Of course most people participating in target shooting competitions, gun club meetings, gun rights group meetings, birthday parties for gun owners, or club-sponsored hunting trips would not think of themselves as participating in a gun show. Failing to comply with the special restrictive laws that H.B. 1220 and 1242 create for gun shows, the participants at target shooting events, hunting trips, NRA meetings, and the like would be turned into criminals. For example, if a gun club held a target shooting match, one participant might offer to buy a gun belonging to another participant. The participants would not know that they were legally required by H.B. 1242 to (somehow) get the Colorado Bureau of Investigation to perform a background check before consummating the sale. Both participants would become criminals.

The false definition of gun show also creates huge privacy risks for everyone, regardless of whether they own a gun. If any gun club meeting, hunting trip, or birthday party can be a gun show for which the CBI is required to perform background checks at anyones request, then anyone can call CBI, claim to be at a gun show (since gun shows would be ubiquitous, with hundreds per week, under the statutory definition). The caller could then order CBI to run a background check on any target of the callers choosing.

So if you show your drivers license to a clerk in order to write a check, the clerk can wait a few hours, claim to be at a gun show, and call the CBI to get them to run a background check on you.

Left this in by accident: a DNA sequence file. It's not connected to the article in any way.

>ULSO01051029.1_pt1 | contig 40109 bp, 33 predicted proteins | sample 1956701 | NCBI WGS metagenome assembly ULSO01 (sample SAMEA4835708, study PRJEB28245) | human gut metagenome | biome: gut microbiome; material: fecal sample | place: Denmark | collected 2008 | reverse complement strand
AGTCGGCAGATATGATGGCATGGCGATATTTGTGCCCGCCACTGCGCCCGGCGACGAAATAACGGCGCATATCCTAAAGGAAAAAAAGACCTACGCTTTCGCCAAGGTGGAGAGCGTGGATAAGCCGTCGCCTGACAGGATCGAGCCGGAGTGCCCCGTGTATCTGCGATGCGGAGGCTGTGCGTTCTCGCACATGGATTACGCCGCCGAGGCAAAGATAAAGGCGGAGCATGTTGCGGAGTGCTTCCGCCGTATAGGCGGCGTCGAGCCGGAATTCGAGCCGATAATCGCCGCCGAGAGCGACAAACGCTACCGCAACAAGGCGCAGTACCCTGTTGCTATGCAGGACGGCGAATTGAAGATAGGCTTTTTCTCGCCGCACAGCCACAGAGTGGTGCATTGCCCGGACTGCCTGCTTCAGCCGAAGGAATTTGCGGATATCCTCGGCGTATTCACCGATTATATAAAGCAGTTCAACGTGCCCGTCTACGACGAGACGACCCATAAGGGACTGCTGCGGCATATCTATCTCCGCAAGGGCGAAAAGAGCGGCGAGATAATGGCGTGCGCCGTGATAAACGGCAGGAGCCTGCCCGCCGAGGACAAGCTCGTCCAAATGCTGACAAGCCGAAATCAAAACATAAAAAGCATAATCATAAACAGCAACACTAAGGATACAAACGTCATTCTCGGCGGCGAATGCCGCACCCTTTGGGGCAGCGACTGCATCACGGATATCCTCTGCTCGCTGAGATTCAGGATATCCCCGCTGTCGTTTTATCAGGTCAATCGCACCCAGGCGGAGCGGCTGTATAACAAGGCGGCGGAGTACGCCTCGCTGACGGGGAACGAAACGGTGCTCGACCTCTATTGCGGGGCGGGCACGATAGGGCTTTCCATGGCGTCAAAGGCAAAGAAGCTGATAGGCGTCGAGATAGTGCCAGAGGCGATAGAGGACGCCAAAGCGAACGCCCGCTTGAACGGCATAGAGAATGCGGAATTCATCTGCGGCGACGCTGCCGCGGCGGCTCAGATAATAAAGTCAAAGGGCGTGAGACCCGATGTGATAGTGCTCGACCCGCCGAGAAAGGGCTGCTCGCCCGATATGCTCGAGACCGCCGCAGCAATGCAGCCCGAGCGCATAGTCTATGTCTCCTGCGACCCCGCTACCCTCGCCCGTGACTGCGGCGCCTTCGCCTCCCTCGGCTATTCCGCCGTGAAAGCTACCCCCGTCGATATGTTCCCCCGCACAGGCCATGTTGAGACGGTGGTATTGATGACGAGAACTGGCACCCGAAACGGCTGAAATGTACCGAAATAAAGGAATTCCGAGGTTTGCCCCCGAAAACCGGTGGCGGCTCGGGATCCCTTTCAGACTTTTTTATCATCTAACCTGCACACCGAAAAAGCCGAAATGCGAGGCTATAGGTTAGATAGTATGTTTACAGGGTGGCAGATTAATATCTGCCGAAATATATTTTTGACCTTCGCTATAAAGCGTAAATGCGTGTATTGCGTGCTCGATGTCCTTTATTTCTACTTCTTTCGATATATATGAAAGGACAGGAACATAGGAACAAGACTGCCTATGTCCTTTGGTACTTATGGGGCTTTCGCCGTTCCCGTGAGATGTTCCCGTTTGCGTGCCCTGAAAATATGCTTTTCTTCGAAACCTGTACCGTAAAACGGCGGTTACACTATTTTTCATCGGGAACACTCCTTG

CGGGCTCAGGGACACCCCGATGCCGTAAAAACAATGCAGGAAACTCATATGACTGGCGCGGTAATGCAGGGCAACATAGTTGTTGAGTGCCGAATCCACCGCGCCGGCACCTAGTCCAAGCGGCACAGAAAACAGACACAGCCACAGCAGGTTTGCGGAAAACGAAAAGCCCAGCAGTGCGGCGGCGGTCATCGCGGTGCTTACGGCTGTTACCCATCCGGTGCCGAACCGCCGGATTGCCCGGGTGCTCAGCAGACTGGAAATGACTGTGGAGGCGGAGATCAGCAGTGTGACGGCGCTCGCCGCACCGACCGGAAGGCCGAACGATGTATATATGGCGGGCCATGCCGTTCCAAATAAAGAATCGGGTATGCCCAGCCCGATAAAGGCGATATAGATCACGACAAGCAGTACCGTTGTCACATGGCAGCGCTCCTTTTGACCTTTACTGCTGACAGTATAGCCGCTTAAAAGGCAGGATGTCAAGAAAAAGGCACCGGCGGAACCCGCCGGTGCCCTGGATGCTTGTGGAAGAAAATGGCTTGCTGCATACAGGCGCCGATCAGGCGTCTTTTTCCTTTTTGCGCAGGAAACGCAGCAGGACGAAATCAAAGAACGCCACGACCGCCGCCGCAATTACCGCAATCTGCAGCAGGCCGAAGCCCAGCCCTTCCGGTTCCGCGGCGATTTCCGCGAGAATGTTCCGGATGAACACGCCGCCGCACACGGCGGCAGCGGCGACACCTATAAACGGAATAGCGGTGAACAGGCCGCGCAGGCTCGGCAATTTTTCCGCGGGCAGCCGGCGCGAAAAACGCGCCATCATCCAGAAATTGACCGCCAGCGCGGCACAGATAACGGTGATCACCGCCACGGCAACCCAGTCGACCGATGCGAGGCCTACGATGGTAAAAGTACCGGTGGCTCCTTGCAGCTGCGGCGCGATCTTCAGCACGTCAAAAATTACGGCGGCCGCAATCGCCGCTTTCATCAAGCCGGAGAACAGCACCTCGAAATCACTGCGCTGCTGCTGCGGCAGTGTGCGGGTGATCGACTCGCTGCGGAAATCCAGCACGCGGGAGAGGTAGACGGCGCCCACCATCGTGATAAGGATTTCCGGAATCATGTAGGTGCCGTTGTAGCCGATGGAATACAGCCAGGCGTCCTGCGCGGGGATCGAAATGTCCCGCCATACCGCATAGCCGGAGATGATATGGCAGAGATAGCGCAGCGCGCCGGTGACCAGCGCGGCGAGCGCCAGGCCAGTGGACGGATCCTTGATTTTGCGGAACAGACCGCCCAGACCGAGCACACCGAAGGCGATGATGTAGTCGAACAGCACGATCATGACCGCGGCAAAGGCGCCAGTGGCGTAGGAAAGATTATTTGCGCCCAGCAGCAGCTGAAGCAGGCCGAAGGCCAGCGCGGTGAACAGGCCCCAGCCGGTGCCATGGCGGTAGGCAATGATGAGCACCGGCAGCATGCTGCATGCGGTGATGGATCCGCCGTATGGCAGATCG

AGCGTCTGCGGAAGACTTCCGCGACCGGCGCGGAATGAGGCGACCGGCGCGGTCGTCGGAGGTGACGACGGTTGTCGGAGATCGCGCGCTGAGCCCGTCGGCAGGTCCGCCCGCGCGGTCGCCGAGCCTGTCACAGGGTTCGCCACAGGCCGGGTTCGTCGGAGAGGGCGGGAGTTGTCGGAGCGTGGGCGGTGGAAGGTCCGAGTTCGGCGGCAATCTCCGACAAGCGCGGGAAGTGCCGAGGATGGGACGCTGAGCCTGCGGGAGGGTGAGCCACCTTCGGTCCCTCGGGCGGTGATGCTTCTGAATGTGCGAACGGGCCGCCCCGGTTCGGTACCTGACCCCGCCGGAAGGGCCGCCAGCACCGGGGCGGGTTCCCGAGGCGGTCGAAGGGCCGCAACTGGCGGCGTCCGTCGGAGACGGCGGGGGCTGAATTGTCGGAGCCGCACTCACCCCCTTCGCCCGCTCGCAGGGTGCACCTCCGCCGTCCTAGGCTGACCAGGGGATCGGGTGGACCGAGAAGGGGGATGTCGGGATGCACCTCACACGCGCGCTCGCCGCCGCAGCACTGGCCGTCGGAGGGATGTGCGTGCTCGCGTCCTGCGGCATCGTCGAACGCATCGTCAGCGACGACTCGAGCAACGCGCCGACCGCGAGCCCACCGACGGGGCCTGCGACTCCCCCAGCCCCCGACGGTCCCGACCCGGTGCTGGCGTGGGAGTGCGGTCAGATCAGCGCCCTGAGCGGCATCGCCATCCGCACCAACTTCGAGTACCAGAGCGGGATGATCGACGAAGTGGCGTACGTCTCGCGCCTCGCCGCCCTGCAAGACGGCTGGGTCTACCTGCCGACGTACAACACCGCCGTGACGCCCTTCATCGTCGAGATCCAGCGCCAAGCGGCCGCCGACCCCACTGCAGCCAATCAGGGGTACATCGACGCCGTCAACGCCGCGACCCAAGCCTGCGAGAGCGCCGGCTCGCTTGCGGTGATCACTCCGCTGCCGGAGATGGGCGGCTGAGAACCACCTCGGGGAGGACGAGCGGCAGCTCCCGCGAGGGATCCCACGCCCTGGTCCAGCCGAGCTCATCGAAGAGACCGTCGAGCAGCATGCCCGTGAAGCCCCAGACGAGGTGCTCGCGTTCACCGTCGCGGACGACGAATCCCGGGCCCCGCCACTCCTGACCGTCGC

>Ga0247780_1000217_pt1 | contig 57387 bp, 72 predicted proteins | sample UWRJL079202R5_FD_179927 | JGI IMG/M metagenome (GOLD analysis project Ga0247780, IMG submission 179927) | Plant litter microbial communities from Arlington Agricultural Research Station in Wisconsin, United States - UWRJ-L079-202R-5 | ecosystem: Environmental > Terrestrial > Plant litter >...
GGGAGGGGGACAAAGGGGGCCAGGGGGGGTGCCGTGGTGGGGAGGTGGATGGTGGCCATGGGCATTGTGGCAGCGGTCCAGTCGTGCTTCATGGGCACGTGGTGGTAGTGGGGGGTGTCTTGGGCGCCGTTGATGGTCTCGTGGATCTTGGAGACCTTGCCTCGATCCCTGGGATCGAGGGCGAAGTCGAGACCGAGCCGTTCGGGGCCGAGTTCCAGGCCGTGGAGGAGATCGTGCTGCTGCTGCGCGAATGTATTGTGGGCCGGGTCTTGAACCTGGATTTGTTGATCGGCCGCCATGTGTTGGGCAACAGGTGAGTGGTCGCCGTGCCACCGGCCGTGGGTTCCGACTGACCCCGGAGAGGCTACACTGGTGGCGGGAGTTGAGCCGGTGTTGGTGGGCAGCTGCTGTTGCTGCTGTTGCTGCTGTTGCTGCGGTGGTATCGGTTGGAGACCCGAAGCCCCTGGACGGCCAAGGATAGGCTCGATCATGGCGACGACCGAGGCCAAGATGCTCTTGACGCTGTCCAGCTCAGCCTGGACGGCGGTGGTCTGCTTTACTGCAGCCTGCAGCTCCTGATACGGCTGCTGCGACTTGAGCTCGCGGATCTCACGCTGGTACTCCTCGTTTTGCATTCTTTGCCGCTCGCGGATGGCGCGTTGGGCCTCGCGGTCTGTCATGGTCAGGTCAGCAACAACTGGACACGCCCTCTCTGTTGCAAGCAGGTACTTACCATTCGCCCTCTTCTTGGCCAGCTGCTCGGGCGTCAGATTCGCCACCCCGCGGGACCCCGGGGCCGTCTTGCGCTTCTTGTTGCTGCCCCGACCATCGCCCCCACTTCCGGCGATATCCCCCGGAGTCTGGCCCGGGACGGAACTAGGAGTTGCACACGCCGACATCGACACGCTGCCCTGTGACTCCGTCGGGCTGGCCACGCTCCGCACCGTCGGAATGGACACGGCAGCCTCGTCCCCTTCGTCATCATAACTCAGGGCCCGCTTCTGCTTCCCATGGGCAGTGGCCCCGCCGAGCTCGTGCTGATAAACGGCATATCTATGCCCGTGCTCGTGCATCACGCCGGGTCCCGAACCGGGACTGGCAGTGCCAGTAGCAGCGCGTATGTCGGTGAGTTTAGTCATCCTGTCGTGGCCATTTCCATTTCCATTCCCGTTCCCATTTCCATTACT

The problem with defining gun shows shows why gun shows, however defined, should not be subject to special punitive legislation. The laws about gun sales should be the same, no matter where the sale takes place. 
To the extent that public opinion polls suggest approval for restrictive laws targeted at gun shows, the opinion is based almost entirely on the false, media-fostered perception that laws about gun shows are currently less restrictive than laws about gun sales anywhere else.

Conclusion:
 The mean-spirited campaign of vilification against gun show operators, vendors, and customers is unjustifiable. All available data about crime guns show that gun shows play virtually no role in criminal gun acquisition. The so-called gun show loophole is a fraud; laws at gun shows are already the same as everywhere else. To impose additional restrictions solely on gun shows is to make laws at gun shows more restrictive than at any other location. Such special legislation would entrap many people at target shooting events, gun club meetings, political meetings, hunting trips, and similar events into unintended criminal violations. The effect is to punish people for exercising their constitutional right to assemble and their right to arms at the same time.

Prepared by David B. Kopel, Research Director, Independence Institute
January 21, 2000